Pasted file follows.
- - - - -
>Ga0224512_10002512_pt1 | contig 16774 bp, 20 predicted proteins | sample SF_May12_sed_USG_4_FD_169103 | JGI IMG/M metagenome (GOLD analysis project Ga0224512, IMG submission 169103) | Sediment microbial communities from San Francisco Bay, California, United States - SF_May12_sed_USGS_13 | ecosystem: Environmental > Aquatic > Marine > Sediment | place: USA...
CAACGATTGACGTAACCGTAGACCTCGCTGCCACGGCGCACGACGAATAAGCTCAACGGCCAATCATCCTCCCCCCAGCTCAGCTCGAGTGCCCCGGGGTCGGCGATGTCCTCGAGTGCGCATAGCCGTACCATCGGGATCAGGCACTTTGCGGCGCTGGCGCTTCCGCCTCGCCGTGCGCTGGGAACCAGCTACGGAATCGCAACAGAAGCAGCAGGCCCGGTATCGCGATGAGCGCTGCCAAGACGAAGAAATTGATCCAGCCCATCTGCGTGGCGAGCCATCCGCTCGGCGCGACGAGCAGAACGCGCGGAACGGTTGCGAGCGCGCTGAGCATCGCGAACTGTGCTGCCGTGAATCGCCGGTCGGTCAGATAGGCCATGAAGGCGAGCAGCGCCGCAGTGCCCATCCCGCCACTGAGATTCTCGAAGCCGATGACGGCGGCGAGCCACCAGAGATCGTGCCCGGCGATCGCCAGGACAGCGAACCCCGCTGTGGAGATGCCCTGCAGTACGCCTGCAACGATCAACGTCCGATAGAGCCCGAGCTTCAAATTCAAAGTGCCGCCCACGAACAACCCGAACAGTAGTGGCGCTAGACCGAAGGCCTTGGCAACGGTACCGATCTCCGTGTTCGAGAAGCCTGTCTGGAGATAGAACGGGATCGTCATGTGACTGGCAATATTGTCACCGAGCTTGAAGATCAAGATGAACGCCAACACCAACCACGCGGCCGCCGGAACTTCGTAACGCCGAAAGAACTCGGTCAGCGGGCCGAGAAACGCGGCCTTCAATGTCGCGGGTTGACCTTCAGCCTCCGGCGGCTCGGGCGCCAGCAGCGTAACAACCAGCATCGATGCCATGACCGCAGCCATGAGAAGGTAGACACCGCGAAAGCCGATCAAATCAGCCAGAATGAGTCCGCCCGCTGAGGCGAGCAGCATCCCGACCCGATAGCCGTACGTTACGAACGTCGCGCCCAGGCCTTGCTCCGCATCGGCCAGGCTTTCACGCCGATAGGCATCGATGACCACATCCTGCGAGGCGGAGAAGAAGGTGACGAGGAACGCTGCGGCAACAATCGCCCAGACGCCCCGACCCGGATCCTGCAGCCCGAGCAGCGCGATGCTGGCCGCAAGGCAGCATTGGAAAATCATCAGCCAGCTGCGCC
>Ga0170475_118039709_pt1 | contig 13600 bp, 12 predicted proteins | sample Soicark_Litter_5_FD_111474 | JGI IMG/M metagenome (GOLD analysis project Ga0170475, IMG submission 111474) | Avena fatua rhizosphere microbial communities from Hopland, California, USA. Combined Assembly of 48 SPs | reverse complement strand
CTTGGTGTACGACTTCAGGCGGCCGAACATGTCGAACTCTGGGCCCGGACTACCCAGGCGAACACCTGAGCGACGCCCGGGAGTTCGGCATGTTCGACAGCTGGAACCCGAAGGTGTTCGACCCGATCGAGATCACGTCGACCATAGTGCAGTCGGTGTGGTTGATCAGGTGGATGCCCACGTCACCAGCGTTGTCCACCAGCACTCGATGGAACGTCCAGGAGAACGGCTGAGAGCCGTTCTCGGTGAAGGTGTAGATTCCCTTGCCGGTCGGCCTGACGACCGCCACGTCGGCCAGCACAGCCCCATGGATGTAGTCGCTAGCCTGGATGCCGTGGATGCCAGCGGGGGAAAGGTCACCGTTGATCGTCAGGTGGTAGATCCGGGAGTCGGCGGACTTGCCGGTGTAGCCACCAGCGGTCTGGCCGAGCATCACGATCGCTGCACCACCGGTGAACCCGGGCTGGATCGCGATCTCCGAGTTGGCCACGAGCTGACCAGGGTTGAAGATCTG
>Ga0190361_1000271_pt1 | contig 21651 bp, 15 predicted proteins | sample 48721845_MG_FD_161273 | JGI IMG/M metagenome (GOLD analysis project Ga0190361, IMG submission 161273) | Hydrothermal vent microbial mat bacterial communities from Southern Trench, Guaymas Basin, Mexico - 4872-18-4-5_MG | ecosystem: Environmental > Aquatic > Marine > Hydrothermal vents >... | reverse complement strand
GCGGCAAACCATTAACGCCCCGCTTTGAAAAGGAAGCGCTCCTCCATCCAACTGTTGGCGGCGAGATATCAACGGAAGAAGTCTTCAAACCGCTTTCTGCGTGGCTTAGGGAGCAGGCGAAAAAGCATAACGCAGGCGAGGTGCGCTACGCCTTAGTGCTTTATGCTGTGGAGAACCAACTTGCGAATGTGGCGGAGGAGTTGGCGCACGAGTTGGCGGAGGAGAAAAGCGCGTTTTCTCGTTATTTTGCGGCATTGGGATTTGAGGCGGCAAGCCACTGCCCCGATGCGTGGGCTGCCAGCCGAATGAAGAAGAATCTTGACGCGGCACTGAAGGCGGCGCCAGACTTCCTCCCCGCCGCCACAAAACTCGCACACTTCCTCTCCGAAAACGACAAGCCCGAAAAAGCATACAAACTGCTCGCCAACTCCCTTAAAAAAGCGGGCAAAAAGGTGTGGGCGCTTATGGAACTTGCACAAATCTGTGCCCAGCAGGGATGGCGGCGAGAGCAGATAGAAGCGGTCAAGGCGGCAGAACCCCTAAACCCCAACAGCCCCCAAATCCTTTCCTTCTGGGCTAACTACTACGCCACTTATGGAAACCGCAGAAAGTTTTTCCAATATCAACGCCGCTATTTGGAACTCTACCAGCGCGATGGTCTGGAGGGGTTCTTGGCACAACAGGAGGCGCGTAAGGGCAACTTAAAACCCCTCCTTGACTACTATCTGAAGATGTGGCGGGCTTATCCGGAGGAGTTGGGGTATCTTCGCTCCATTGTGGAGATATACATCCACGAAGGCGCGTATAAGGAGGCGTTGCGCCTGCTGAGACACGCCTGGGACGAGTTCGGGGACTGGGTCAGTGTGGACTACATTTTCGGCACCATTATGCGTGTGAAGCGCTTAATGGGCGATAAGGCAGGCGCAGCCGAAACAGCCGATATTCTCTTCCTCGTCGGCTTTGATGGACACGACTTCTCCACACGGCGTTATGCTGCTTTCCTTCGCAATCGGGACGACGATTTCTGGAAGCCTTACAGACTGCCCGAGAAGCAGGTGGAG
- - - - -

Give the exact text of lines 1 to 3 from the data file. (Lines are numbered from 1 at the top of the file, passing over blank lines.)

>Ga0224512_10002512_pt1 | contig 16774 bp, 20 predicted proteins | sample SF_May12_sed_USG_4_FD_169103 | JGI IMG/M metagenome (GOLD analysis project Ga0224512, IMG submission 169103) | Sediment microbial communities from San Francisco Bay, California, United States - SF_May12_sed_USGS_13 | ecosystem: Environmental > Aquatic > Marine > Sediment | place: USA...
CAACGATTGACGTAACCGTAGACCTCGCTGCCACGGCGCACGACGAATAAGCTCAACGGCCAATCATCCTCCCCCCAGCTCAGCTCGAGTGCCCCGGGGTCGGCGATGTCCTCGAGTGCGCATAGCCGTACCATCGGGATCAGGCACTTTGCGGCGCTGGCGCTTCCGCCTCGCCGTGCGCTGGGAACCAGCTACGGAATCGCAACAGAAGCAGCAGGCCCGGTATCGCGATGAGCGCTGCCAAGACGAAGAAATTGATCCAGCCCATCTGCGTGGCGAGCCATCCGCTCGGCGCGACGAGCAGAACGCGCGGAACGGTTGCGAGCGCGCTGAGCATCGCGAACTGTGCTGCCGTGAATCGCCGGTCGGTCAGATAGGCCATGAAGGCGAGCAGCGCCGCAGTGCCCATCCCGCCACTGAGATTCTCGAAGCCGATGACGGCGGCGAGCCACCAGAGATCGTGCCCGGCGATCGCCAGGACAGCGAACCCCGCTGTGGAGATGCCCTGCAGTACGCCTGCAACGATCAACGTCCGATAGAGCCCGAGCTTCAAATTCAAAGTGCCGCCCACGAACAACCCGAACAGTAGTGGCGCTAGACCGAAGGCCTTGGCAACGGTACCGATCTCCGTGTTCGAGAAGCCTGTCTGGAGATAGAACGGGATCGTCATGTGACTGGCAATATTGTCACCGAGCTTGAAGATCAAGATGAACGCCAACACCAACCACGCGGCCGCCGGAACTTCGTAACGCCGAAAGAACTCGGTCAGCGGGCCGAGAAACGCGGCCTTCAATGTCGCGGGTTGACCTTCAGCCTCCGGCGGCTCGGGCGCCAGCAGCGTAACAACCAGCATCGATGCCATGACCGCAGCCATGAGAAGGTAGACACCGCGAAAGCCGATCAAATCAGCCAGAATGAGTCCGCCCGCTGAGGCGAGCAGCATCCCGACCCGATAGCCGTACGTTACGAACGTCGCGCCCAGGCCTTGCTCCGCATCGGCCAGGCTTTCACGCCGATAGGCATCGATGACCACATCCTGCGAGGCGGAGAAGAAGGTGACGAGGAACGCTGCGGCAACAATCGCCCAGACGCCCCGACCCGGATCCTGCAGCCCGAGCAGCGCGATGCTGGCCGCAAGGCAGCATTGGAAAATCATCAGCCAGCTGCGCC
>Ga0170475_118039709_pt1 | contig 13600 bp, 12 predicted proteins | sample Soicark_Litter_5_FD_111474 | JGI IMG/M metagenome (GOLD analysis project Ga0170475, IMG submission 111474) | Avena fatua rhizosphere microbial communities from Hopland, California, USA. Combined Assembly of 48 SPs | reverse complement strand